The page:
by Chalea Marker
Religious freedom is meaningful in my life. The right to decide what I believe and act according to those beliefs has helped me to become the person that I am today. It has helped me learn how to be a productive and contributing member of society. It has also taught me to respect other’s choices because I know that everyone’s rights are interconnected. I have also seen the flip side of this. One of my friends was born in China. He could not practice a religion there. When he moved to the United States, he was excited to learn about religious concepts and join a church where he could live according to his moral conscience.
Sadly, this right to live our religion is under fire and scrutiny. According to a recent study, there has been a 15% increase in attacks on religious freedom in the past year alone. The assaults on religious freedom in the past five years have increased 133%, and those are just the ones that have been reported. The attacks can be grouped into four different areas: suppressing religious expression in the public square, deterring religious expression in schools and universities, censuring viewpoints about sexuality, and suppressing religious expression using nondiscrimination laws.
There are many recent examples of how religious expression has been suppressed in the public square. Such an incident occurred in a school in Oklahoma. This June, East Central University received a letter from Americans United for Separation of Church and State stating that the university was in “violation of the Establishment Clause of the First Amendment to the U.S. Constitution” for displaying religious iconography. The university initially removed the icons, but later decided to keep them after receiving encouragement from local politicians and religious leaders.
The freedom of religious expression is also being suppressed in other ways at schools and universities. In June 2017, a high school senior was asked to prepare some remarks to share with her graduating class. When she turned in her remarks for approval, the district stated that her comments were “unlawful, unconstitutional, and therefore, impermissible” because she mentioned the Lord in her address.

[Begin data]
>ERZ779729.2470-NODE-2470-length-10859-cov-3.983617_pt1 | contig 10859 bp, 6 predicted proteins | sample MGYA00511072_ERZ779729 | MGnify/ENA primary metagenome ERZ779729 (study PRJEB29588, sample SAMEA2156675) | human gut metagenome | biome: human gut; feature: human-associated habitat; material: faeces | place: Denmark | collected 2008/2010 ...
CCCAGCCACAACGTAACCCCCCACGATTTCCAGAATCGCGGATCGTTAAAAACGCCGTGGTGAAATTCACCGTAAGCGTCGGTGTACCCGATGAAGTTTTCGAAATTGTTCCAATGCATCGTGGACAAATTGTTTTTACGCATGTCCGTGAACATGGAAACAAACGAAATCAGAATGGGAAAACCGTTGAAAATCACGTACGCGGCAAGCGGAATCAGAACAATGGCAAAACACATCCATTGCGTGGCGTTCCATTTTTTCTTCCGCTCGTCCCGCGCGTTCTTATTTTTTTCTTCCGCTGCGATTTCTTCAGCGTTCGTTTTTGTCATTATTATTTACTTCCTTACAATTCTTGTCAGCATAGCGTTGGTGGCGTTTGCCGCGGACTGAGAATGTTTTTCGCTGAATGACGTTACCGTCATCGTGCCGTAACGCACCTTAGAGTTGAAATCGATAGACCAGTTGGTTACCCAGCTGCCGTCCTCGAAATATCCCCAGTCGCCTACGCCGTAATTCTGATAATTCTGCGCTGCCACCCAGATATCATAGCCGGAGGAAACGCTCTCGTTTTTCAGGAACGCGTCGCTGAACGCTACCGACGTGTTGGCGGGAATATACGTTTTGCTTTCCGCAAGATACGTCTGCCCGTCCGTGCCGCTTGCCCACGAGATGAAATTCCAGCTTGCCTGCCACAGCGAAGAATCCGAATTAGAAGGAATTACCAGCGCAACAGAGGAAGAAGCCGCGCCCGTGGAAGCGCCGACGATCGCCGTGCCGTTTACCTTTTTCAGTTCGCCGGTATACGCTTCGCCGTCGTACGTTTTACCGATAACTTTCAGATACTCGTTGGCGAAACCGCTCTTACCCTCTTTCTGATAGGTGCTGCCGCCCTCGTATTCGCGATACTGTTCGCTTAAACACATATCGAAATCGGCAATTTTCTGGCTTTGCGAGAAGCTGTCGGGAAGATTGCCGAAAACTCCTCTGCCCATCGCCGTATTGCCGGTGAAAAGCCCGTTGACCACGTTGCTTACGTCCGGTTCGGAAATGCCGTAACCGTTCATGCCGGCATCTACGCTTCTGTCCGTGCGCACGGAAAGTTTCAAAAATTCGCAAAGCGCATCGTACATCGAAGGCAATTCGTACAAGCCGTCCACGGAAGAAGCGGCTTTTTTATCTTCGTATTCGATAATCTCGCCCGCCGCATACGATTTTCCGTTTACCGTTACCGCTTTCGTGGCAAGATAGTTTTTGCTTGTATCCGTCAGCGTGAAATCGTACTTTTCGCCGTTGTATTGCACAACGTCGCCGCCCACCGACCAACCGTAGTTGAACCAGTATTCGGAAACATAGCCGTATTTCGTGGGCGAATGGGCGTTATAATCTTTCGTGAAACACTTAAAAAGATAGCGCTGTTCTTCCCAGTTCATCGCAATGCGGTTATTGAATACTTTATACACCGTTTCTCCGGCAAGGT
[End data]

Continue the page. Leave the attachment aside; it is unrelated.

A fundamental part of religious expression is the freedom to share one’s opinion about topics effecting our nation, in the light of religion. An 18-year-old Australian woman was fired for advocating against same-sex marriage on her personal social media page. Along with having her job terminated, she was publicly ridiculed by her employer, who said that she was a homophobe and a risk to the company. The woman was saddened by the loss of her job and was disappointed that she was unable to share her beliefs in a nonconfrontational way.
Another example of a person defending his religious beliefs in a nonconfrontational way is Jack Phillips, who is a Colorado baker. Mr. Phillips is heading to the Supreme Court on December 5 to defend his right to live his religion in one of the most anticipated Supreme Court cases of the year. He was charged with discrimination for refusing to bake a personalized cake for a gay couple due to his religious beliefs. When the issue went to state courts, Phillips was informed that that if he would not do custom cakes for same-sex couples, he would not be allowed to do them for anyone. Phillips appealed to the Supreme Court to overturn the ruling.
Many people think, “My religion is not being persecuted”, or “I am not religious, so why does this matter?” One of the beautiful things about religious freedom is that it protects the rights of all people, religious and irreligious, to believe as they wish and act according to those beliefs, so long as no one is harmed by them. This is a right that everyone wants for themselves, but in order to have it for ourselves, we also need to defend it for others.
We also need to consider is how much power the government has in our lives. If it is trying to dictate our most personal and deeply-held beliefs now, how much more can it change our lives? We can already see that the government is trying to dictate other important aspects of life, and while it is essential to protecting our rights, the government has no place overstepping its bounds. After all, if basic rights are not respected for one group, they are non-existent for all of us.